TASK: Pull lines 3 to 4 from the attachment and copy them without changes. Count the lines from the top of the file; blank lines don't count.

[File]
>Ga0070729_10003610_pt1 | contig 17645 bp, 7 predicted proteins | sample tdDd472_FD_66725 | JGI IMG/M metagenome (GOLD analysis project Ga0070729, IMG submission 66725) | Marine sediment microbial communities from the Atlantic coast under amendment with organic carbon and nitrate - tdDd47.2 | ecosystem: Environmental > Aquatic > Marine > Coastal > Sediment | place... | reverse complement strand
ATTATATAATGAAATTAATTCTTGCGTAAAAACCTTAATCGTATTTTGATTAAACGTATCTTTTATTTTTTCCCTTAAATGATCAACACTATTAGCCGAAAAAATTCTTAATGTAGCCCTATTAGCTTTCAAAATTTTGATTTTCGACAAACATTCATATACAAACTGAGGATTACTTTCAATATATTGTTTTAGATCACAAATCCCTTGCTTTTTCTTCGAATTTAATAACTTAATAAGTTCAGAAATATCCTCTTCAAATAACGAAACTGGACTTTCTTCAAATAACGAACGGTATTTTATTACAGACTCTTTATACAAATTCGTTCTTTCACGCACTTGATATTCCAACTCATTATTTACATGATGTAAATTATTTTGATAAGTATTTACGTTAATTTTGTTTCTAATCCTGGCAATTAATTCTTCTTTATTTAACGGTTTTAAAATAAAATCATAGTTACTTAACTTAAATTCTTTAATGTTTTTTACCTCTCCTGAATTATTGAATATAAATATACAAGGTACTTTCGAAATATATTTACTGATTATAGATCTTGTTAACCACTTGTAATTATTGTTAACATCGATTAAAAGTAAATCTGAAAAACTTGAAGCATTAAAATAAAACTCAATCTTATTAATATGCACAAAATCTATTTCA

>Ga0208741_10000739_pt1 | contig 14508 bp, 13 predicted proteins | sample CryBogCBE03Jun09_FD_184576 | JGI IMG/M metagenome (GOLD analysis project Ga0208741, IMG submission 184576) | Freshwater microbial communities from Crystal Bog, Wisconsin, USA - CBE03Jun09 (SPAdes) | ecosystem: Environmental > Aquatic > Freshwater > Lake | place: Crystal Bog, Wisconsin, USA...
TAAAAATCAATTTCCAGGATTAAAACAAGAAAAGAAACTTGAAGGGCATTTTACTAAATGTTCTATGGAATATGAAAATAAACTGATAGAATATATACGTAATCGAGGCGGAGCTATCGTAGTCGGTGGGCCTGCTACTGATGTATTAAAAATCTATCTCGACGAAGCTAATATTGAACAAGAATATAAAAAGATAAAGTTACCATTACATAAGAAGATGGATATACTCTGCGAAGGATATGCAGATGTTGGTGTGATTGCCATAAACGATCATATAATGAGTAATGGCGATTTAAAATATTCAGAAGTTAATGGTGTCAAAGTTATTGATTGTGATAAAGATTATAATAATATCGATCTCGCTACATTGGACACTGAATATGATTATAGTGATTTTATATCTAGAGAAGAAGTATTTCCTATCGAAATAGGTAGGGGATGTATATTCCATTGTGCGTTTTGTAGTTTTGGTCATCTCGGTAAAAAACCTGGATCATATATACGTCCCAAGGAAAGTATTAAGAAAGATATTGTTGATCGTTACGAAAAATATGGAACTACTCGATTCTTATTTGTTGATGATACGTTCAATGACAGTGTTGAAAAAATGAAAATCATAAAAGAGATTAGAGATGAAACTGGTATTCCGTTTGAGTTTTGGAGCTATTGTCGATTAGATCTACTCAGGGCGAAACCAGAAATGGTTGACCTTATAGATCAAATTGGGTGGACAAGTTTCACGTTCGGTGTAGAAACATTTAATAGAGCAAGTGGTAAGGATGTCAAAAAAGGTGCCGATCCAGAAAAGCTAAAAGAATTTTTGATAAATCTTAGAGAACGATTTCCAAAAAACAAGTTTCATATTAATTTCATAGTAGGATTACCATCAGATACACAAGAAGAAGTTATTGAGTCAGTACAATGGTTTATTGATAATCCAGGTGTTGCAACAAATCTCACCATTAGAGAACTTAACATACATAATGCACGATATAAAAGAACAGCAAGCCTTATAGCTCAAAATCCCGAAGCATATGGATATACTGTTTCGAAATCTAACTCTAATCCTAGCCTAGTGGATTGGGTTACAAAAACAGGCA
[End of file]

>Ga0208741_10000739_pt1 | contig 14508 bp, 13 predicted proteins | sample CryBogCBE03Jun09_FD_184576 | JGI IMG/M metagenome (GOLD analysis project Ga0208741, IMG submission 184576) | Freshwater microbial communities from Crystal Bog, Wisconsin, USA - CBE03Jun09 (SPAdes) | ecosystem: Environmental > Aquatic > Freshwater > Lake | place: Crystal Bog, Wisconsin, USA...
TAAAAATCAATTTCCAGGATTAAAACAAGAAAAGAAACTTGAAGGGCATTTTACTAAATGTTCTATGGAATATGAAAATAAACTGATAGAATATATACGTAATCGAGGCGGAGCTATCGTAGTCGGTGGGCCTGCTACTGATGTATTAAAAATCTATCTCGACGAAGCTAATATTGAACAAGAATATAAAAAGATAAAGTTACCATTACATAAGAAGATGGATATACTCTGCGAAGGATATGCAGATGTTGGTGTGATTGCCATAAACGATCATATAATGAGTAATGGCGATTTAAAATATTCAGAAGTTAATGGTGTCAAAGTTATTGATTGTGATAAAGATTATAATAATATCGATCTCGCTACATTGGACACTGAATATGATTATAGTGATTTTATATCTAGAGAAGAAGTATTTCCTATCGAAATAGGTAGGGGATGTATATTCCATTGTGCGTTTTGTAGTTTTGGTCATCTCGGTAAAAAACCTGGATCATATATACGTCCCAAGGAAAGTATTAAGAAAGATATTGTTGATCGTTACGAAAAATATGGAACTACTCGATTCTTATTTGTTGATGATACGTTCAATGACAGTGTTGAAAAAATGAAAATCATAAAAGAGATTAGAGATGAAACTGGTATTCCGTTTGAGTTTTGGAGCTATTGTCGATTAGATCTACTCAGGGCGAAACCAGAAATGGTTGACCTTATAGATCAAATTGGGTGGACAAGTTTCACGTTCGGTGTAGAAACATTTAATAGAGCAAGTGGTAAGGATGTCAAAAAAGGTGCCGATCCAGAAAAGCTAAAAGAATTTTTGATAAATCTTAGAGAACGATTTCCAAAAAACAAGTTTCATATTAATTTCATAGTAGGATTACCATCAGATACACAAGAAGAAGTTATTGAGTCAGTACAATGGTTTATTGATAATCCAGGTGTTGCAACAAATCTCACCATTAGAGAACTTAACATACATAATGCACGATATAAAAGAACAGCAAGCCTTATAGCTCAAAATCCCGAAGCATATGGATATACTGTTTCGAAATCTAACTCTAATCCTAGCCTAGTGGATTGGGTTACAAAAACAGGCA